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CYCLING PERFORMANCE TIPS

  Latest update: 6/29/2022

Form and Technique



Position on the Bike - think aero

Consider this reader's question: "I am a 5'3" female and have been told that when I pull I do not block much wind. I can hold 19-21 ave speed for a short distance. Is this true? How can I be a stronger person up front when most of the people in the paceline are taller then me."

This article is packed with pictures and data on the aero profile and its impact on your riding. It isn't height but the cross sectional of shoulders, head, legs, and part of the torso that is important. And as you'd suspect, this is dependent on whether one is sitting upright, is slightly aero, or is very aero. Height is not as big a factor as total body "bulk". Go to image 1.5 for visuals.

This article from Bicycling.com that demonstrates five tried-and-true cycling positions optimized to give you the best speed and endurance during specific portions of a road race.

Pedaling

Cadence

If you're relatively new to cycling, you are probably riding at a cadence below your optimum. Most new riders think they are getting a better workout if every pedal stoke is a strain and the quads are burning. Lance Armstrong popularized high-cadence pedaling. He'd spin at about 90 rpm on even the steepest climbs and regularly over 100 rpm in time trials. Does this mean you should be pedaling at a high cadence as well? Cadence can be increased through training but yours will have to fit with your personal biomechanics.

The make-up of your leg muscles (the ratio of fast-twitch to slow-twitch fibers), combined with your fitness, will self-select your cadence. For most experienced riders, ideal cadence is in the range of 80-100 rpm - and most tend to automatically pedal at around 90 rpm in normal condition . Non-cyclists tend to spin a bit lower at around 60-70 rpm.

More details on cadence plus a few tips to help you find and fine tune yours.

Smooth pedal stroke.

A smooth pedal stroke is essential for a high cadence and wii more efficiently transfer energy from your leg muscles to the bike. And it just feels better when you are out on a ride. Here are a couple exercises that may help:


Shifting

The secret to smooth shifting, especially on hills, lies in planning. Anticipate you'll need an easier gear and shift a few seconds ahead of time - including shifting to an easier gear at the bottom of the hill while you still have momentum.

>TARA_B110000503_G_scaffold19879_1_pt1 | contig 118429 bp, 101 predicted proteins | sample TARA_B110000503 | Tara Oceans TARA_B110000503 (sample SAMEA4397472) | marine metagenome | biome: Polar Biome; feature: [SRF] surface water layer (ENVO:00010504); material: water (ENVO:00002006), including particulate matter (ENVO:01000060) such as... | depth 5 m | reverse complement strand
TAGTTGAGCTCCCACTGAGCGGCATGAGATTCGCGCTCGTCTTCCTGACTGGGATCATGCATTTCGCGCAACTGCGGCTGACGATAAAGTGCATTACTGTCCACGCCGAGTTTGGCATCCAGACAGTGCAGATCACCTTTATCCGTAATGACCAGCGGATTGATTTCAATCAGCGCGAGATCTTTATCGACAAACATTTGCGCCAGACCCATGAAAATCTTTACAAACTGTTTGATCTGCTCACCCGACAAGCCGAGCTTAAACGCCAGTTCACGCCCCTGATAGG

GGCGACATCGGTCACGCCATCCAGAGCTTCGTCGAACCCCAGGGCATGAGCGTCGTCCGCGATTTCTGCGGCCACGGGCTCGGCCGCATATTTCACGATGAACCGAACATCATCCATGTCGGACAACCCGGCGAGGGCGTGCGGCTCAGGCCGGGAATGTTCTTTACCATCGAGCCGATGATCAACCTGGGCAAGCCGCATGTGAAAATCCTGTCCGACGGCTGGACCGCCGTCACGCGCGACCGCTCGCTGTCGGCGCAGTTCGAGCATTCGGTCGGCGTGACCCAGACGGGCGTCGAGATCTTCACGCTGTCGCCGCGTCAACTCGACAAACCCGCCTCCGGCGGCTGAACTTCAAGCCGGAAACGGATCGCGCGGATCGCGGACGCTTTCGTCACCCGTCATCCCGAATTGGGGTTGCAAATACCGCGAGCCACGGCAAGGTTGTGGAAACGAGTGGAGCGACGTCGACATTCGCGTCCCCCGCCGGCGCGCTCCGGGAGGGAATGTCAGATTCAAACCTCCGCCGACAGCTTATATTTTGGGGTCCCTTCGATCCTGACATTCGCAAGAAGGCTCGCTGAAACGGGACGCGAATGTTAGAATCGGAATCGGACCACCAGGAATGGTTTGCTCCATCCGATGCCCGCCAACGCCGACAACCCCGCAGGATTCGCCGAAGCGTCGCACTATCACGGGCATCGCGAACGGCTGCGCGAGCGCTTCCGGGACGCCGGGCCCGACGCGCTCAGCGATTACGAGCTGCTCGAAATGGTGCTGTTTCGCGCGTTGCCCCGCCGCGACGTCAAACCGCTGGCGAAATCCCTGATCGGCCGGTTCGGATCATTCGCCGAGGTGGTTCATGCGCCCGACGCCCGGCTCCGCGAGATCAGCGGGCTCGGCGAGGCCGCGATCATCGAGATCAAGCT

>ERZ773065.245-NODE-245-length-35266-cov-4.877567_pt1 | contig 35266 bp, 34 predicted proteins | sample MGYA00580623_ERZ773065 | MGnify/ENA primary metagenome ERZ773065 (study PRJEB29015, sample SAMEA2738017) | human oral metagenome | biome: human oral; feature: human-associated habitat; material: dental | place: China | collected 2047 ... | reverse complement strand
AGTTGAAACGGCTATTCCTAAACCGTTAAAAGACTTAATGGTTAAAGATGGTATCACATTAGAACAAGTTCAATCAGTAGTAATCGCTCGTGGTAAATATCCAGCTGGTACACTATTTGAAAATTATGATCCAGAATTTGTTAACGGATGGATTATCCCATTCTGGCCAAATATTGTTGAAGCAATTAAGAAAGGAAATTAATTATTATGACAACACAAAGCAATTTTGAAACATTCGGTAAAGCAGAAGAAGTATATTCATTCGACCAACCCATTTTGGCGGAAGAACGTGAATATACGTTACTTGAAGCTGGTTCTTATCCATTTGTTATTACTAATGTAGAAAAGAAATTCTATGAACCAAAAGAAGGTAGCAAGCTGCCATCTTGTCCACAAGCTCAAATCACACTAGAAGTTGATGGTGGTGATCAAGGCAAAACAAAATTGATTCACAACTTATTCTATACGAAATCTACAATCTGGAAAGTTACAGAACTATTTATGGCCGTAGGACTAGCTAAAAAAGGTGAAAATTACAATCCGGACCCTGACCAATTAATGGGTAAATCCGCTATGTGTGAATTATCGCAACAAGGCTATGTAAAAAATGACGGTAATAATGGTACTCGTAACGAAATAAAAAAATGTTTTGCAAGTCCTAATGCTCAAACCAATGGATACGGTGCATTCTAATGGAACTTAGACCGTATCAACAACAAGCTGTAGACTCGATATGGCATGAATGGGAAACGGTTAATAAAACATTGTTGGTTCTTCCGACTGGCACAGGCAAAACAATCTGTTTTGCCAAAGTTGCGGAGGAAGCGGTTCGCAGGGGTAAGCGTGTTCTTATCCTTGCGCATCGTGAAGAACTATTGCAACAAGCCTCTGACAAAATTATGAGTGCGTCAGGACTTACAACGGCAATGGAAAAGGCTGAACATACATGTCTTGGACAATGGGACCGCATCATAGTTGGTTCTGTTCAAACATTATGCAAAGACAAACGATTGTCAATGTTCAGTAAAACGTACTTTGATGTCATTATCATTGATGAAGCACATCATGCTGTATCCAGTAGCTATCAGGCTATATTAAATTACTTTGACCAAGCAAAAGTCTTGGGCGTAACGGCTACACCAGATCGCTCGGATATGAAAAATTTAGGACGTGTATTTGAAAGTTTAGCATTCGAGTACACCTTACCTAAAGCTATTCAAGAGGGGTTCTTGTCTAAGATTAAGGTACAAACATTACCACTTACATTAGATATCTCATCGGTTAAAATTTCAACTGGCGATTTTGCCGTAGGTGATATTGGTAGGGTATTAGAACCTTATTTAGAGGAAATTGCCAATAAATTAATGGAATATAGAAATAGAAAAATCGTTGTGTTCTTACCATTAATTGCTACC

Just as you move the lever, ease up pedal pressure. The shift will occur during one crank revolution. If you time it right, you won't lose significant speed. And if you are worried, push a bit harder for several strokes before lightening the pressure on the shift stroke.

Bottom line: Any time you shift either derailleur, be conscious of your pedal pressure. Shifts made during a moderate application of power have the best chance of being smooth and quick.


Riding

Precision Steering (look where you want to go)

Ever want to ride on a narrow strip - white line at the edge of the road or a surface with the grooves running the direction you are going? For example a bridge with a surface of flat timbers going the direction of the road? Or avoid a pothole or wet manhole cover (which can be as slippery as ice)?

Here are two secrets that might help:

The common factor is to look where you want to go as staring at an obstacle makes you track to it. Your body (and bike) follows your eyes. First look at the obstacle to remember where it is, but then train your eyes on the best line around it. Let your peripheral vision, keep tabs on what you want to miss.

Cornering

There are two challenges in cornering technique. The first is avoiding a loss of momentum when you are in a competitive situation and the other is just the opposite with too muuch speed going into the corner with the edge of the road rapidly approaching.

It always helps to have another point of view. Here are a few tips sent to me by a coach in Malaysia, Nick Flyger. (Thanks Nick)

"For fast, accurate and safe cornering I teach people the following (most to least important)..."

Paceline Training

Paceline Skills. A great way to improve paceline skills while limiting risks. Excerpted from www.roadbikerider.com.

"With a few friends, find a hill several hundred yards long. It doesn't have to be steep. Ride up in a paceline. Work on pedaling smoothly and maintaining 12-18 > inches between bikes. Here's the key to this drill: Keep the speed low. Around 5-7 mph is perfect. Everyone should be pedaling with the same cadence. No one should be struggling to keep the pace. Low speed ingrains smooth technique. In a normal paceline, if you speed up, you quickly overrun the next wheel. If you let a gap open, it takes effort to close and this messes up riders behind. But at slow speed on a gradual hill, there's less penalty for mistakes -- and you can simply put a foot down if you make one. Trade the front position after short pulls. Just 20-30 minutes of this slow-motion drill will make you and your friends noticeably better when you're in a paceline that's traveling 3 times faster."

And a second article, same e-zine (roadbikerider.com):

"Catch a draft! The best way to learn good drafting technique is to pair up with an experienced rider. So if you're an old hand, help a new rider learn. If you're a newbie, find a grizzled vet who's willing to help. In this example, we'll assume you're the rookie.



All questions and suggestions are appreciated and will be answered.


Cycling Performance Tips
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